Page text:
Derryn Hinch has won Senate approval for an inquiry into gynaecological mesh devices

Inquiry: A 2016 Herald Weekender investigation of women's mesh devices. The Senate has agreed to hold a public inquiry into transvaginal mesh devices which have caused catastrophic injuries in some women.

Inquiry: A 2016 Herald Weekender investigation of women's mesh devices. The Senate has agreed to hold a public inquiry into transvaginal mesh devices which have caused catastrophic injuries in some women.

THE Senate will hold an inquiry into how gynaecological mesh devices that have left some women with catastrophic injuries were approved for sale in Australia.

The Senate voted for the inquiry on Wednesday after Senator Derryn Hinch compared the registration, in 2005, of transvaginal mesh devices for women experiencing prolapse after pregnancy and childbirth with the approval of morning sickness drug Thalidomide in the 1960s which caused birth defects in children.

The registration of mesh products was “one of the greatest medical scandals and abuses of mothers in Australia's history”, he said in a speech to Parliament in November during which he vowed that a Senate inquiry would be held.

Senator Derryn Hinch arguing for a Senate inquiry into mesh

“Once again the drug companies and the so-called watchdogs like the Therapeutic Goods Administration (TGA) are letting victims down,” Senator Hinch said after meeting with women who suffered catastrophic injuries after they were implanted with transvaginal mesh products.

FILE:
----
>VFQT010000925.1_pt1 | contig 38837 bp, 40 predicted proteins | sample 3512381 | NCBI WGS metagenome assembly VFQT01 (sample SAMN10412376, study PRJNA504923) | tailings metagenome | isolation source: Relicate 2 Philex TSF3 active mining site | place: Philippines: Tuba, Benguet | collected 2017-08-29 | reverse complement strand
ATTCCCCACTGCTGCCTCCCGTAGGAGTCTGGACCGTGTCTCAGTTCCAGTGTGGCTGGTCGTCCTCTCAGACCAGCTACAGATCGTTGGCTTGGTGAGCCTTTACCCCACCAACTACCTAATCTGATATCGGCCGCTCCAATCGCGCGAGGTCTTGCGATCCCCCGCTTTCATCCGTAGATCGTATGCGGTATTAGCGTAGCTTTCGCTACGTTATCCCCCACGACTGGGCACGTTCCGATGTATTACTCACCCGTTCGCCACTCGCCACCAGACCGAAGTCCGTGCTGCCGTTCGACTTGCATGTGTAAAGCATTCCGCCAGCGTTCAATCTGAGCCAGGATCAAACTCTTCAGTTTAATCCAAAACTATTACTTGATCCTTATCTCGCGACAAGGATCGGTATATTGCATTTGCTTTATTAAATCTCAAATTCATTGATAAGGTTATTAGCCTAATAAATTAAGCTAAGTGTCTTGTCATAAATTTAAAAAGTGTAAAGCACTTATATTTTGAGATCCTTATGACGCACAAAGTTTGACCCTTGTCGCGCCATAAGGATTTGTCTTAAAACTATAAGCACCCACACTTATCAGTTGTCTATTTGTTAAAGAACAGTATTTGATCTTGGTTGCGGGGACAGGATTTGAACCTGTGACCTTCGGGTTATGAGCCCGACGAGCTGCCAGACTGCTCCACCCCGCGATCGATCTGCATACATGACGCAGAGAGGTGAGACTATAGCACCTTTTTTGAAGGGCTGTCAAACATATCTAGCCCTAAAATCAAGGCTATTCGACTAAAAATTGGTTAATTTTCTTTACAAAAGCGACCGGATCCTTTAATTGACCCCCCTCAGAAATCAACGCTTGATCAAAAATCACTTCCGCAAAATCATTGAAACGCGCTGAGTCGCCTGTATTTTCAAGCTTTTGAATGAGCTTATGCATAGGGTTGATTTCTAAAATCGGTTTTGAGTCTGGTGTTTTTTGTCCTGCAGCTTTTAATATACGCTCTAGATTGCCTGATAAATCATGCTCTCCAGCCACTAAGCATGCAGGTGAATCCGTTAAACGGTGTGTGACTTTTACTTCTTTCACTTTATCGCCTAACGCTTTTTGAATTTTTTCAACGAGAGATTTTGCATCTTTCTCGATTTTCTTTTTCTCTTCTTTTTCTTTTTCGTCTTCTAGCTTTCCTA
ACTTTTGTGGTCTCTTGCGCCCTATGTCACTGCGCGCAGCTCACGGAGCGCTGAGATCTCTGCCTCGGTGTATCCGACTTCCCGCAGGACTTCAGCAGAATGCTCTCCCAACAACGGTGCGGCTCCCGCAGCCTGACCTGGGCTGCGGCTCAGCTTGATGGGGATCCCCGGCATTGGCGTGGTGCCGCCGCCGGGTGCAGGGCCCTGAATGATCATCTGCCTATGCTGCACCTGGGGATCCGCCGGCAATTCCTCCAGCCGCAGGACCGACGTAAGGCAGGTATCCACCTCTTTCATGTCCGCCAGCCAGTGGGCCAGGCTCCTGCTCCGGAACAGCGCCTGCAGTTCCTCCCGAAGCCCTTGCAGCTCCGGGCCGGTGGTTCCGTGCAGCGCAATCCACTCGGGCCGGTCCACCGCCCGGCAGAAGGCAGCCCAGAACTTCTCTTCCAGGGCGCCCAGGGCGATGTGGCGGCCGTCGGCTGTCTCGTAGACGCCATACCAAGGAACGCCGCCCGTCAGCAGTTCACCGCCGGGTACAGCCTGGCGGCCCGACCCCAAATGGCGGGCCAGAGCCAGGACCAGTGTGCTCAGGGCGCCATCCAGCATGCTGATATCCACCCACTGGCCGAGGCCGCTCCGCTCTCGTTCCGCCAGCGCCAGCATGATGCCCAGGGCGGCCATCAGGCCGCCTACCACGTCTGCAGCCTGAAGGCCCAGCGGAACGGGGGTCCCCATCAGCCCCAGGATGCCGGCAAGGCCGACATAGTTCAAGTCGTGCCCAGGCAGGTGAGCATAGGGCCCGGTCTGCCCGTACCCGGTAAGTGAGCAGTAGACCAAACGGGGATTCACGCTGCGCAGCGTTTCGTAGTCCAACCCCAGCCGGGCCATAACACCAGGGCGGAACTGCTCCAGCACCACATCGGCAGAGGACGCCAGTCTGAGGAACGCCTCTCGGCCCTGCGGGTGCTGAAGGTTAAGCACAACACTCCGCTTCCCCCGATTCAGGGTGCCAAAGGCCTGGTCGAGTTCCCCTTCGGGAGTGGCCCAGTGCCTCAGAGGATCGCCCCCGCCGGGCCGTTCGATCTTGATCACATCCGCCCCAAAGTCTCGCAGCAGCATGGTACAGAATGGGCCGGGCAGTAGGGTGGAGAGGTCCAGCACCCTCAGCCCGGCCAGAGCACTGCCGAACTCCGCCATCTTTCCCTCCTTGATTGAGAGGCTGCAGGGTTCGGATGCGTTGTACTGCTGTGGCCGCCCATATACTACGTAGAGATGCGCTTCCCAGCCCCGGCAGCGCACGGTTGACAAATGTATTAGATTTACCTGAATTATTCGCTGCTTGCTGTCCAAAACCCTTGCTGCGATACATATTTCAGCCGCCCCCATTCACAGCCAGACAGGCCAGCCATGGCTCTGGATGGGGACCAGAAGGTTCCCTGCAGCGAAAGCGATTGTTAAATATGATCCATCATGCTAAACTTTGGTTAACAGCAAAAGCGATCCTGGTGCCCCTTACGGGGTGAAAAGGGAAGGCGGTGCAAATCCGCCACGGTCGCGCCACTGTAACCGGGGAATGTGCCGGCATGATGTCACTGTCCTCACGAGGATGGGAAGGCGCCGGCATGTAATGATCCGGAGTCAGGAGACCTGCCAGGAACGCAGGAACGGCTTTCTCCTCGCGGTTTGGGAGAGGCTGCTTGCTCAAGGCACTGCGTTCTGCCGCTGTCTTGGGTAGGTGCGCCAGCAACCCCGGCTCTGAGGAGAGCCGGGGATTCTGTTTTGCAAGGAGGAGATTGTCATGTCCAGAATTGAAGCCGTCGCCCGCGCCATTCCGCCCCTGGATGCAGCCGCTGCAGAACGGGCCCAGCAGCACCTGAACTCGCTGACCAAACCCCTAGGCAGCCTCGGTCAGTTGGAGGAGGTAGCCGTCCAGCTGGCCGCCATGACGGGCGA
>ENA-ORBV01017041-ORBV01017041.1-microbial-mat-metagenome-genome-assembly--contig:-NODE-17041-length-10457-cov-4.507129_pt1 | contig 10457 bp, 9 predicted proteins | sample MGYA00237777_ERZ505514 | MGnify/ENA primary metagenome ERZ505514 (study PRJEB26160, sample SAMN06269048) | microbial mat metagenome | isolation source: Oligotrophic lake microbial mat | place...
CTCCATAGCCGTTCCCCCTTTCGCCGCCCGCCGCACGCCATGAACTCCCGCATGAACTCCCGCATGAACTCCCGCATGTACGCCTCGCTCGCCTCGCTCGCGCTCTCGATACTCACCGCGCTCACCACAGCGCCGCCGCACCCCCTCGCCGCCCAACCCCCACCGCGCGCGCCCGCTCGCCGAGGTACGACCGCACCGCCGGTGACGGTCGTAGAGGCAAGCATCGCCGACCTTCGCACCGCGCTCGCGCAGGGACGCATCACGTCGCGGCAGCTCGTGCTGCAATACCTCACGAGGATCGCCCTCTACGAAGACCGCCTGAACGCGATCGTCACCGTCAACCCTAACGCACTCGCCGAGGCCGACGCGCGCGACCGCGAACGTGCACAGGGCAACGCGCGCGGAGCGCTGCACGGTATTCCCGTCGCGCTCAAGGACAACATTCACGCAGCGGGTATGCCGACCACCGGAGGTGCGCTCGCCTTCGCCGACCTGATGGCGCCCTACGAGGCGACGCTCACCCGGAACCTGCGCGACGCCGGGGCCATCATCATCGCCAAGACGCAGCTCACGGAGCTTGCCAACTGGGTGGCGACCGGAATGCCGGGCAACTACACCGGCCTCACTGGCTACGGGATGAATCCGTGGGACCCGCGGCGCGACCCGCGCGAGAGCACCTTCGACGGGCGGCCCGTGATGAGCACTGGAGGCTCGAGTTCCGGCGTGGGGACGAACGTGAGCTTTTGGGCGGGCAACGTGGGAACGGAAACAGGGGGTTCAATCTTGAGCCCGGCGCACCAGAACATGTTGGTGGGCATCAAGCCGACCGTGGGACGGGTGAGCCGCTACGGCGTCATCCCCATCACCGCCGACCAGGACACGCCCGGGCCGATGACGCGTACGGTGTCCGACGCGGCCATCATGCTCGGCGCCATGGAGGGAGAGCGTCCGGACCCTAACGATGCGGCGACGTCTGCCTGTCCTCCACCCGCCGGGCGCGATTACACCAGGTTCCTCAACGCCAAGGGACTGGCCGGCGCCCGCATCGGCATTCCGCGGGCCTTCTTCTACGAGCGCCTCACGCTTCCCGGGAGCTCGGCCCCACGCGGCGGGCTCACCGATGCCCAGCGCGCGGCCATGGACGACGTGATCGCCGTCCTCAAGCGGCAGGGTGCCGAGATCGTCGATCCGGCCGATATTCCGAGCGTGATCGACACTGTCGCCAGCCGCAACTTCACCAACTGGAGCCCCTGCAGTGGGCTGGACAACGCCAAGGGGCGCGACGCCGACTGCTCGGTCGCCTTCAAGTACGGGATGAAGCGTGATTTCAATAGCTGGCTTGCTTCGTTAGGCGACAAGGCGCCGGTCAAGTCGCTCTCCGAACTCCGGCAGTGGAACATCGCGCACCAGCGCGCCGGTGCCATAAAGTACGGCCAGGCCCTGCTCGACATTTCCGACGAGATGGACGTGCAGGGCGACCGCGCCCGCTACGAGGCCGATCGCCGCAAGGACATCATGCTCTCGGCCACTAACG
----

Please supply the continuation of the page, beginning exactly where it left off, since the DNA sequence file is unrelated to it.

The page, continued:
The women – some from the Hunter – were treated for prolapse after birth or pregnancy, and then “treated like mushrooms: kept in the dark and fed bullshit by doctors, hospital administrators, the drug companies and even the TGA”, he said.

The TGA approved the first of more than 40 different mesh devices for transvaginal (through the vagina) surgery to treat prolapse in 2005. It approved the devices despite no evidence of their safe use in prolapse cases and clear warnings in 2003 of the need for controlled trials on related mesh devices.

Eleven years later, in a letter to a patient advocate in 2014, the TGA conceded its assessment process for mesh devices had not been “mature” and lacked “rigour”. The letter coincided with belated TGA action requiring clinical evidence from manufacturers of the safety and efficacy of transvaginal mesh devices.

Gai Thompson, who received a mesh implant in 2008 and suffered serious complications, said she was grateful for Senator Hinch’s support.

In a report to the TGA in 2011 she said she could no longer have sex and her life after February, 2008 had become “a living nightmare”.

In a report to the TGA in 2011 she said she could no longer have sex and her life after February, 2008 had become “a living nightmare”.

The report noted multiple urinary tract infections leaving her resistant to some antibiotics, chronic and severe pelvic pain, chronic bowel problems, incontinence, multiple areas where the mesh had eroded into her vagina, and that she was unable to stand for any length of time, suffered constant fatigue and stress, and had needed successive surgeries and treatments.

“For all this time we’ve been told we’re just the unfortunate ones we were warned about – the 0.01 per cent of cases that don’t go well. But there’s a lot of women who aren’t getting help,” Mrs Thompson said.

The inquiry will consider the Therapeutic Goods Administration’s role in investigating the suitability of the devices for use in Australia, on-going monitoring of the devices and knowledge of the number of women suffering negative impacts because of the mesh implants.

It will also consider the information provided to women before receiving the devices and what assistance there is to women experiencing severe injuries as a result of mesh.

The inquiry will report to the Senate in November.

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